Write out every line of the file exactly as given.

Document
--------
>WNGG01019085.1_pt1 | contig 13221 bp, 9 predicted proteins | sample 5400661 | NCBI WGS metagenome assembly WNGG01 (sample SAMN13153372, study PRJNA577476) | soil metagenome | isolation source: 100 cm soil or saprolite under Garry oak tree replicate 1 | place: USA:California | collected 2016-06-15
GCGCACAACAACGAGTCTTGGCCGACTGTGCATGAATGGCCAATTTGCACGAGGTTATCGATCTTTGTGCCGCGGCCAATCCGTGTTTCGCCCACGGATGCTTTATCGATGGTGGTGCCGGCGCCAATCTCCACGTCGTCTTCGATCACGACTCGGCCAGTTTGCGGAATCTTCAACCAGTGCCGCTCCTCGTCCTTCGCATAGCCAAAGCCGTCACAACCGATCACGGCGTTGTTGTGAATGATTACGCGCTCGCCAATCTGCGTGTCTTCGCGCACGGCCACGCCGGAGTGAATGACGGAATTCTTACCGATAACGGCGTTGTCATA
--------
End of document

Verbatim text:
>WNGG01019085.1_pt1 | contig 13221 bp, 9 predicted proteins | sample 5400661 | NCBI WGS metagenome assembly WNGG01 (sample SAMN13153372, study PRJNA577476) | soil metagenome | isolation source: 100 cm soil or saprolite under Garry oak tree replicate 1 | place: USA:California | collected 2016-06-15
GCGCACAACAACGAGTCTTGGCCGACTGTGCATGAATGGCCAATTTGCACGAGGTTATCGATCTTTGTGCCGCGGCCAATCCGTGTTTCGCCCACGGATGCTTTATCGATGGTGGTGCCGGCGCCAATCTCCACGTCGTCTTCGATCACGACTCGGCCAGTTTGCGGAATCTTCAACCAGTGCCGCTCCTCGTCCTTCGCATAGCCAAAGCCGTCACAACCGATCACGGCGTTGTTGTGAATGATTACGCGCTCGCCAATCTGCGTGTCTTCGCGCACGGCCACGCCGGAGTGAATGACGGAATTCTTACCGATAACGGCGTTGTCATA